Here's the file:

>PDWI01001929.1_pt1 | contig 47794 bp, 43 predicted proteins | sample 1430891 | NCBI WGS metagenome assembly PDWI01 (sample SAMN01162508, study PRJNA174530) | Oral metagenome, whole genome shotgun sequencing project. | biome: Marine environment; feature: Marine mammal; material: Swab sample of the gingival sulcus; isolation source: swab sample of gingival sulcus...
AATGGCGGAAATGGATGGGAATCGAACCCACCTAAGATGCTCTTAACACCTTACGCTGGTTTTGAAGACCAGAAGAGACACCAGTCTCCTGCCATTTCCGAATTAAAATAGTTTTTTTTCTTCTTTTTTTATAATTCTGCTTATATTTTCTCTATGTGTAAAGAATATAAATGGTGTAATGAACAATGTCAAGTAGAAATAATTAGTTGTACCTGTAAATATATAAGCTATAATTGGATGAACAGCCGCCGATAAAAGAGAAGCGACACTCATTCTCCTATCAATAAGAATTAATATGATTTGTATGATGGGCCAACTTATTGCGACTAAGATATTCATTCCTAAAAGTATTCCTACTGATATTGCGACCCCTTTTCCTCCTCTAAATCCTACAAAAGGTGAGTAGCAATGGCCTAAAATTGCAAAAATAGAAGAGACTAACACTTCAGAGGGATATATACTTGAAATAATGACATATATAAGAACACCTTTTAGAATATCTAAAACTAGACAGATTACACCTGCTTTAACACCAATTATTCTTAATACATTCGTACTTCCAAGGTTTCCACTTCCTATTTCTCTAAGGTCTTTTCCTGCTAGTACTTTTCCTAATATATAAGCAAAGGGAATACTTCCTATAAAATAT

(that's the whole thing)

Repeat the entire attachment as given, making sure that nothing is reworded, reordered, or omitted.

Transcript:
>PDWI01001929.1_pt1 | contig 47794 bp, 43 predicted proteins | sample 1430891 | NCBI WGS metagenome assembly PDWI01 (sample SAMN01162508, study PRJNA174530) | Oral metagenome, whole genome shotgun sequencing project. | biome: Marine environment; feature: Marine mammal; material: Swab sample of the gingival sulcus; isolation source: swab sample of gingival sulcus...
AATGGCGGAAATGGATGGGAATCGAACCCACCTAAGATGCTCTTAACACCTTACGCTGGTTTTGAAGACCAGAAGAGACACCAGTCTCCTGCCATTTCCGAATTAAAATAGTTTTTTTTCTTCTTTTTTTATAATTCTGCTTATATTTTCTCTATGTGTAAAGAATATAAATGGTGTAATGAACAATGTCAAGTAGAAATAATTAGTTGTACCTGTAAATATATAAGCTATAATTGGATGAACAGCCGCCGATAAAAGAGAAGCGACACTCATTCTCCTATCAATAAGAATTAATATGATTTGTATGATGGGCCAACTTATTGCGACTAAGATATTCATTCCTAAAAGTATTCCTACTGATATTGCGACCCCTTTTCCTCCTCTAAATCCTACAAAAGGTGAGTAGCAATGGCCTAAAATTGCAAAAATAGAAGAGACTAACACTTCAGAGGGATATATACTTGAAATAATGACATATATAAGAACACCTTTTAGAATATCTAAAACTAGACAGATTACACCTGCTTTAACACCAATTATTCTTAATACATTCGTACTTCCAAGGTTTCCACTTCCTATTTCTCTAAGGTCTTTTCCTGCTAGTACTTTTCCTAATATATAAGCAAAGGGAATACTTCCTATAAAATAT